Breath holding trains the body to ignore signals from the brain that the body needs air. This may lead to increased confidence in the water for paddling into big waves and may reduce risk of panic in hold-down situations. However, it has risks of death from shallow-water blackout and should never be performed unsupervised. “Shallow water blackout” has been described as loss of consciousness from intentional breath holding underwater which could lead to drowning and death.
According to the Wilderness Medical Society’s Marine Medicine conference on Maui, the consensus on drowning is that the initial events upon submersion progressing to death are:
1. Panic and struggle
2. Breath holding
3. Inhalation and swallowing of water
4. Reflex laryngospasm to protect the airway
5. Intermittent strong inhalations
6. Hypoventilation, hypoxia, hypercapnia,
7. Asphyxia with loss of consciousness
8. Laryngospasm abates, the glottis opens, and water passively enters airways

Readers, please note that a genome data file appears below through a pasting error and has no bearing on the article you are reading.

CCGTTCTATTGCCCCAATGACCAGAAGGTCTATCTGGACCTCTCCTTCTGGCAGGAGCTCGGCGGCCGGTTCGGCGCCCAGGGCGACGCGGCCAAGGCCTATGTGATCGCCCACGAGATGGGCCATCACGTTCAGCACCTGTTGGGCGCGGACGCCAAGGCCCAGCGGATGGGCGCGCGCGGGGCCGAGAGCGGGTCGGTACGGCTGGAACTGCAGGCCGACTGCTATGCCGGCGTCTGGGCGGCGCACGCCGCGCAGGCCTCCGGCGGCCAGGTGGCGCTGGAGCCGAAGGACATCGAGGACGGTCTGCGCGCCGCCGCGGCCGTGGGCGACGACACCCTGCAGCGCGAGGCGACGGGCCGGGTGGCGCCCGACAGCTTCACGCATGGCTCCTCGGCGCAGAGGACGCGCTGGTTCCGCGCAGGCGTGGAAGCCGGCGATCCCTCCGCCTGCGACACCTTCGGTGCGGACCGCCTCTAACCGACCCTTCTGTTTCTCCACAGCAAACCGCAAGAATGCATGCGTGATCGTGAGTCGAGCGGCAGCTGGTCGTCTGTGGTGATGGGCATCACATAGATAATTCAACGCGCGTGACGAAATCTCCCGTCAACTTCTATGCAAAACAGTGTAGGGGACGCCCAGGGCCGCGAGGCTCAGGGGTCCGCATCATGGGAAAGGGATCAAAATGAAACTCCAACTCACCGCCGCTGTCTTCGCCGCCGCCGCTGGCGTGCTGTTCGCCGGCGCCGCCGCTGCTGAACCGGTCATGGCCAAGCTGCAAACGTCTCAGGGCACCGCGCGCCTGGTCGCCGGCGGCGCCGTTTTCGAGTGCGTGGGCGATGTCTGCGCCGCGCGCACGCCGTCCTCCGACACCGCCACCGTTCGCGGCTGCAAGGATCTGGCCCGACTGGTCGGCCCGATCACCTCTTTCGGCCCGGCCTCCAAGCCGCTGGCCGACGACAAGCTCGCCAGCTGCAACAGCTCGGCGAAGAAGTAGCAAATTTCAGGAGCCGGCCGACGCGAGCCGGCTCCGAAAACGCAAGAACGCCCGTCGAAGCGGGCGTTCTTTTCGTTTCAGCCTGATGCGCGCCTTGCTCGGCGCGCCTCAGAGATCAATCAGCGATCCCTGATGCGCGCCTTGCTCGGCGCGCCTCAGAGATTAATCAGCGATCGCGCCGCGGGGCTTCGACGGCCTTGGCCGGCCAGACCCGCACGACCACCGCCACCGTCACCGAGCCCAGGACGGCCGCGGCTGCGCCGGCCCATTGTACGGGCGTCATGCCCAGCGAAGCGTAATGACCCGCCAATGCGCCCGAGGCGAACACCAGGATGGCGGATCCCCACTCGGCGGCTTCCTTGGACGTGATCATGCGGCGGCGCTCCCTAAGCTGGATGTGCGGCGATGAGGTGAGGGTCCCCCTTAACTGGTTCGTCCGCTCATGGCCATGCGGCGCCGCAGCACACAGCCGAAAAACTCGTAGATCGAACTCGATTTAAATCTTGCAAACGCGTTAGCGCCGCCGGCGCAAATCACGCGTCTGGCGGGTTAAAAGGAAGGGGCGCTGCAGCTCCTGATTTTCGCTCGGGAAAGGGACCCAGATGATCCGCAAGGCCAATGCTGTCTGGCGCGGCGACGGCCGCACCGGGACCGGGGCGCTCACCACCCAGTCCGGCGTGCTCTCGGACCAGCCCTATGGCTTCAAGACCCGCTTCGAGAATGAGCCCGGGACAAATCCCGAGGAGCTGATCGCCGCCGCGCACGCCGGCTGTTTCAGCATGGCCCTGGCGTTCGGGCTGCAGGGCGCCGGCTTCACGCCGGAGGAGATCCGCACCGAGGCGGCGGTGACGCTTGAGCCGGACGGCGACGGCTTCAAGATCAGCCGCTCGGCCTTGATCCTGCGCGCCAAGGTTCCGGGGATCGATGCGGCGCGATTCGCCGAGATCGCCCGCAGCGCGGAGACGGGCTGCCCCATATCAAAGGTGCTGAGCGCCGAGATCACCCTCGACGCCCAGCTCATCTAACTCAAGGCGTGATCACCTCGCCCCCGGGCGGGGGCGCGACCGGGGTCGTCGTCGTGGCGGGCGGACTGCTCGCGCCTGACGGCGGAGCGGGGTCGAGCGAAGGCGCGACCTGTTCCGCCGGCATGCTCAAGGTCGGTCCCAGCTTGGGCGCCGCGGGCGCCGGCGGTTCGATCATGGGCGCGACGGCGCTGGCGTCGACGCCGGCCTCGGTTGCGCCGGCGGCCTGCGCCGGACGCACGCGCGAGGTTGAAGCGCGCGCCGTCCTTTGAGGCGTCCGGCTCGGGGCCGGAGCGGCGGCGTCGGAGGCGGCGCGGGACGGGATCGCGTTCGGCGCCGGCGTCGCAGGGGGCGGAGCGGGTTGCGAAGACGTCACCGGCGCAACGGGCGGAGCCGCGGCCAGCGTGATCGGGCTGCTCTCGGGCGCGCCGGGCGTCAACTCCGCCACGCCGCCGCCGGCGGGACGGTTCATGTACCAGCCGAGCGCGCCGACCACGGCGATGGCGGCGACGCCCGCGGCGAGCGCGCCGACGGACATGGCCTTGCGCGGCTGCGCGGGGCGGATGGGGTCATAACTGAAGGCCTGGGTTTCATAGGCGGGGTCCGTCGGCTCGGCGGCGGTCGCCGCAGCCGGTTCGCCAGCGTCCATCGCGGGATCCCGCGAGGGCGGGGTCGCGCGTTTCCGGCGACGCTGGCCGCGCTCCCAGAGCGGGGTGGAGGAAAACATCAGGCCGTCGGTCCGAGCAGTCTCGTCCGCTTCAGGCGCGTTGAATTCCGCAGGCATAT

9. Up to 15% victims may have persistent laryngospasm
10. Cardiopulmonary arrest, pulmonary edema, neurological asphyxia?
Most near-drowning victims aspirate 3 to 4 ml/kg of body weight (200cc’s or about a cup in a 70kg surfer). 22ml/kg is the lethal volume (about 1.5 liters in same surfer). As little as 2.2 ml/kg decrease Pa02 to 60mmHg (a dangerous level where the brain shuts down).
Of course, none of this process matters in the surfer is knocked unconscious by a blow to the head from surfboard, rock, reef, sandbar or lip. Another valid reason to invest in a helmet when planning to roll the dice on heavy days.
Other fun facts:
Rip currents were reported in 22% of surf beach drownings. Surfboard usage does not prevent drowning. Pre-existing cardiovascular conditions were implicated in 26% of surf-related drownings. (Injury Prevention 2008; 14:62-65).
Approximately 20,000 surfers a year will be injured badly enough to require emergency care by analysis of a study documenting ED visits by outdoor sports enthusiasts. (Wilderness and Environmental Medicine, 19:2, June 2008; 91-98)
To contact Dr. Tim Brown, D.C. directly, check out DrBrownDesigns.com. Stay tuned to Surfline for monthly features by Dr. Tim Brown and his staff of experts. Click here to go to Dr. Tim Brown’s blog page.)